R. Rose
April 5, 2011
ULP 10, but many challenges ahead

From all reports, the leadership of the governing Unity labour Party (ULP) must be well satisfied with the responses of its supporters to its mobilisation efforts last week. Activities were organized to mark the Party’s 10th anniversary of its accession to office in 2001. The massive turn-out must have given the Party’s leaders a big fillip, sorely needed after all the trials and tribulations of the past couple years. The feel-good factor must be running high in ULP circles.{{more}}

There is much in which to revel, for the ULP can point to a string of achievements, especially in the social sphere, that it has been able to accomplish since winning the general election of March 28, 2001.It came to office in very troubling times, for the economy and thus for the people of our country. Morale was low, particularly in the public service, and the country was badly in need of positive direction.

The ULP victory raised hopes and expectations and opened a whole new dawn in the country. Yet, as is so typical of our political system, a lot of the goodwill of 2001 has been lost or frittered away and the ULP of 2011 faces major political challenges.

This in no way though, nullifies the accomplishments. The advances in the areas of housing and education are particularly impressive. The ULP administration has also been able to bring some sort of economic and fiscal stability, in the face of adverse external circumstances. Even its critics will have to concede that it could not have been an easy task to deal with the negative effects of such occurrences as the fallout from “9/11” in 2001, the battering from the global economic and financial crises, the astronomical rise in food and oil prices with their spin-off on the local economy and the impact of natural disasters and crop disease affecting export agriculture.

Not derailed

To its credit the administration has not been derailed by these events which have taken their toll on other administrations in the region and elsewhere. It has been able to bring a certain level of stability to the country. The creative application of foreign policy has helped, for it has enabled the country to broaden its international scope beyond “traditional partners” who have demonstrated more concern for their own internal problems and a certain distancing from countries like ours, preferring to try and compete with China for the favours, and resources, of the vast African continent.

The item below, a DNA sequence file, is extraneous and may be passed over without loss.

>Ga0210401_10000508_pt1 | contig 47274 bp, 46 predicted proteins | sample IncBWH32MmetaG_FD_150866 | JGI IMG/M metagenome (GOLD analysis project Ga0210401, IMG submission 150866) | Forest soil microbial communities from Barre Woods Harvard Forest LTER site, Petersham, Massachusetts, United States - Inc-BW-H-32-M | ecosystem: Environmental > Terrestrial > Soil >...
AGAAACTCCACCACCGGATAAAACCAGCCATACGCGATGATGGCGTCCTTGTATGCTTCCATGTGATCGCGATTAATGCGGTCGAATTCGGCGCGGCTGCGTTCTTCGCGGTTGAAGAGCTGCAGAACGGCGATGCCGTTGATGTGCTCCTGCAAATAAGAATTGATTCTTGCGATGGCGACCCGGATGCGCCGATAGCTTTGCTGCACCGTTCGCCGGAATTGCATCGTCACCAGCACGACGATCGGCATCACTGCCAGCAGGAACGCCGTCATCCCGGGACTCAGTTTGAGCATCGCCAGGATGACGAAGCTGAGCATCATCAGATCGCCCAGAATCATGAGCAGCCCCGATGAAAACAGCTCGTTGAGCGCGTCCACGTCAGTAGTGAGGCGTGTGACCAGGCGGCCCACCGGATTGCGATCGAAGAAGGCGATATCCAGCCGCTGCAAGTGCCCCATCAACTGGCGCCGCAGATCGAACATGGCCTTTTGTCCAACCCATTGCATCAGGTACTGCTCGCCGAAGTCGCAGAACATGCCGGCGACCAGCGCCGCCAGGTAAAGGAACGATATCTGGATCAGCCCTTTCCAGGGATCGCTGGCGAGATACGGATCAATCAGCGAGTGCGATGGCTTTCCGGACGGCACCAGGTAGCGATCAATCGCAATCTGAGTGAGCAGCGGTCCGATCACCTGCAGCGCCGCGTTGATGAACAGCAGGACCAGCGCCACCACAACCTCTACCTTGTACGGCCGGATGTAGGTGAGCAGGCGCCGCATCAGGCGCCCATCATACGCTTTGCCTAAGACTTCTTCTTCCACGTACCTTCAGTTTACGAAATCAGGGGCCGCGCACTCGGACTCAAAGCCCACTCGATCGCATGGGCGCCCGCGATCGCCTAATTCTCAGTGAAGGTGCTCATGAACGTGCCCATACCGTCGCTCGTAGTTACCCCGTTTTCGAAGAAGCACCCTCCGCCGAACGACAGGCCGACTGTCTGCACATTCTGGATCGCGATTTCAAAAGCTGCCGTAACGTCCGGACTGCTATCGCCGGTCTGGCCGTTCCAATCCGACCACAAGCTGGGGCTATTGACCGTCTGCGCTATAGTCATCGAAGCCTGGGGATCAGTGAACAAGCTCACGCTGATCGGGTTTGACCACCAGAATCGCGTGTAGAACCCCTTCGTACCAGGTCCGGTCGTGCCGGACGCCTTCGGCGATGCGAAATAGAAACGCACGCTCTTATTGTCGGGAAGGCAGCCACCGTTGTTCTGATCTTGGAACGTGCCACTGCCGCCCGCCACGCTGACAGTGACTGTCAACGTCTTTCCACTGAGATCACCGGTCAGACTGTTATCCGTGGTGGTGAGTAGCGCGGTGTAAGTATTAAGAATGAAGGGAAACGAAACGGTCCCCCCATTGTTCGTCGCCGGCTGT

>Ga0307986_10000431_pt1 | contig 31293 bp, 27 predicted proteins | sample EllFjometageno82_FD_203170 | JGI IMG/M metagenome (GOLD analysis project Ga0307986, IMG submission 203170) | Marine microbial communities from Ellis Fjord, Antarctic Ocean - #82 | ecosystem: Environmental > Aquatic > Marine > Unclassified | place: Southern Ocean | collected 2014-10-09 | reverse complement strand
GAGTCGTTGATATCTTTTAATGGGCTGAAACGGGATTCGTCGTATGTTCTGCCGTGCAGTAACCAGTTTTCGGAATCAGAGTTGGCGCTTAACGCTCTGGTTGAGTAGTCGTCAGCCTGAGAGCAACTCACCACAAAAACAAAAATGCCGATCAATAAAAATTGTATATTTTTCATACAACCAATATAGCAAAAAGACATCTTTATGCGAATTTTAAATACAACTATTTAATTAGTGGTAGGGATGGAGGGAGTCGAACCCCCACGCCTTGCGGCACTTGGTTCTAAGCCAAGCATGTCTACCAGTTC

Yet, for all its achievements, the ULP has to make a searching self-analysis, particularly at its errors, shortcomings and weaknesses. In particular, it has to inculcate the value of listening to, and taking on board, criticisms both from within and outside its ranks. One does not have to agree with every criticism, but at least they should provide you with an opportunity for self-examination. Not all the people who raise criticisms are enemies and the greater the tolerance and openness shown, the more the ultimate benefits.

Ten unbroken years in office, and having embarked on a third term, is no mean feat. But in all the back-slapping, it must not escape attention that its immediate predecessor, the New Democratic Party (NDP) went seven years further and won an unprecedented 17 years in office.

Journey now starts

So, in reality, the journey now starts, for if the ULP continues to characterise the NDP as “backward”, and itself as “a progressive government of the working people”, then it ought to be able to go much further than the magic 17. That figure alone should prove an incentive for the ULP to work even harder, to become an even greater servant of the people, listening to their concerns and addressing their needs.

A lot would depend on the continuing interaction with the people, the degree to which the government facilitates and encourages, the organisation of the people-in the home, the community, at school and at work. The development of a strong independent civil society is no threat to any well-meaning government; it is a valuable resource which strengthens democratic governance. While the government must lead, it cannot afford to be pig-headed. There will be times when it is convinced that it is right, but for one reason or another, cannot convince the majority of the strength of its case. How it handles such situations, the degree to which it is prepared to accommodate alternative views, and its willingness to compromise in the national interests will determine to a large extent the future of the country and party. Deep reflection and thoughtful action are prerequisites for success.

Renwick Rose is a community activist and social commentator.